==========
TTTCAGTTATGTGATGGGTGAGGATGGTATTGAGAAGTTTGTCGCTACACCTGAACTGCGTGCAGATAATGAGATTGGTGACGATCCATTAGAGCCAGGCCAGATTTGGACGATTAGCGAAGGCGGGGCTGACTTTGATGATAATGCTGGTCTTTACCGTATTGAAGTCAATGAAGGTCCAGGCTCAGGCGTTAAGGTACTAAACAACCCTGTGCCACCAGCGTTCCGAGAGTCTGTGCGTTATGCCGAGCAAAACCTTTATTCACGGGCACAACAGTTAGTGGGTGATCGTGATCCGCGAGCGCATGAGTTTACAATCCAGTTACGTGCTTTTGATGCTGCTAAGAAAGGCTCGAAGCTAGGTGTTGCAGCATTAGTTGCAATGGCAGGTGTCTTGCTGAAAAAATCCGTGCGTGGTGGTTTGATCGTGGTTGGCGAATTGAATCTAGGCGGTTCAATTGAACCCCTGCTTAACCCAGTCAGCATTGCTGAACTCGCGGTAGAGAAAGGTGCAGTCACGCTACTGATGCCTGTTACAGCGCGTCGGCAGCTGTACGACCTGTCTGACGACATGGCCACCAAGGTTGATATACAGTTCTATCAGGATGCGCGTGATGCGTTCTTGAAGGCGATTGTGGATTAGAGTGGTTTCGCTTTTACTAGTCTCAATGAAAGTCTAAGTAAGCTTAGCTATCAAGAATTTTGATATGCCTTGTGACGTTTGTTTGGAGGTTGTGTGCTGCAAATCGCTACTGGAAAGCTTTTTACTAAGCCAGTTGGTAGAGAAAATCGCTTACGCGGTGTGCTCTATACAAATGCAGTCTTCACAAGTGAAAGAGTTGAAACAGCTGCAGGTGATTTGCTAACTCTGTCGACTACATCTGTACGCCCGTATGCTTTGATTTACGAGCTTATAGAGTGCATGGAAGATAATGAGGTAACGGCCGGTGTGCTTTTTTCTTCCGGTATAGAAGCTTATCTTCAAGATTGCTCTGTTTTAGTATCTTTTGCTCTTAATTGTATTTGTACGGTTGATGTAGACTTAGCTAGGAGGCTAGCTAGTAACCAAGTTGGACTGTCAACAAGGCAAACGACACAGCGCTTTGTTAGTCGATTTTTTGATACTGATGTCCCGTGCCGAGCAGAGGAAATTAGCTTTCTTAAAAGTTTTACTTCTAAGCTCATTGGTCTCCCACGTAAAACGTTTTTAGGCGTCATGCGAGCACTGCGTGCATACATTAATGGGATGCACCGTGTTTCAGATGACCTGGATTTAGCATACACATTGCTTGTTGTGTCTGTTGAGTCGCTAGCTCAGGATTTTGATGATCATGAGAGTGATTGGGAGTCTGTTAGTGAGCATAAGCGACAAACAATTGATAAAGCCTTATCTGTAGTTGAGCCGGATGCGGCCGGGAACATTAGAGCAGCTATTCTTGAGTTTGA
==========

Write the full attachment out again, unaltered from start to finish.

TTTCAGTTATGTGATGGGTGAGGATGGTATTGAGAAGTTTGTCGCTACACCTGAACTGCGTGCAGATAATGAGATTGGTGACGATCCATTAGAGCCAGGCCAGATTTGGACGATTAGCGAAGGCGGGGCTGACTTTGATGATAATGCTGGTCTTTACCGTATTGAAGTCAATGAAGGTCCAGGCTCAGGCGTTAAGGTACTAAACAACCCTGTGCCACCAGCGTTCCGAGAGTCTGTGCGTTATGCCGAGCAAAACCTTTATTCACGGGCACAACAGTTAGTGGGTGATCGTGATCCGCGAGCGCATGAGTTTACAATCCAGTTACGTGCTTTTGATGCTGCTAAGAAAGGCTCGAAGCTAGGTGTTGCAGCATTAGTTGCAATGGCAGGTGTCTTGCTGAAAAAATCCGTGCGTGGTGGTTTGATCGTGGTTGGCGAATTGAATCTAGGCGGTTCAATTGAACCCCTGCTTAACCCAGTCAGCATTGCTGAACTCGCGGTAGAGAAAGGTGCAGTCACGCTACTGATGCCTGTTACAGCGCGTCGGCAGCTGTACGACCTGTCTGACGACATGGCCACCAAGGTTGATATACAGTTCTATCAGGATGCGCGTGATGCGTTCTTGAAGGCGATTGTGGATTAGAGTGGTTTCGCTTTTACTAGTCTCAATGAAAGTCTAAGTAAGCTTAGCTATCAAGAATTTTGATATGCCTTGTGACGTTTGTTTGGAGGTTGTGTGCTGCAAATCGCTACTGGAAAGCTTTTTACTAAGCCAGTTGGTAGAGAAAATCGCTTACGCGGTGTGCTCTATACAAATGCAGTCTTCACAAGTGAAAGAGTTGAAACAGCTGCAGGTGATTTGCTAACTCTGTCGACTACATCTGTACGCCCGTATGCTTTGATTTACGAGCTTATAGAGTGCATGGAAGATAATGAGGTAACGGCCGGTGTGCTTTTTTCTTCCGGTATAGAAGCTTATCTTCAAGATTGCTCTGTTTTAGTATCTTTTGCTCTTAATTGTATTTGTACGGTTGATGTAGACTTAGCTAGGAGGCTAGCTAGTAACCAAGTTGGACTGTCAACAAGGCAAACGACACAGCGCTTTGTTAGTCGATTTTTTGATACTGATGTCCCGTGCCGAGCAGAGGAAATTAGCTTTCTTAAAAGTTTTACTTCTAAGCTCATTGGTCTCCCACGTAAAACGTTTTTAGGCGTCATGCGAGCACTGCGTGCATACATTAATGGGATGCACCGTGTTTCAGATGACCTGGATTTAGCATACACATTGCTTGTTGTGTCTGTTGAGTCGCTAGCTCAGGATTTTGATGATCATGAGAGTGATTGGGAGTCTGTTAGTGAGCATAAGCGACAAACAATTGATAAAGCCTTATCTGTAGTTGAGCCGGATGCGGCCGGGAACATTAGAGCAGCTATTCTTGAGTTTGA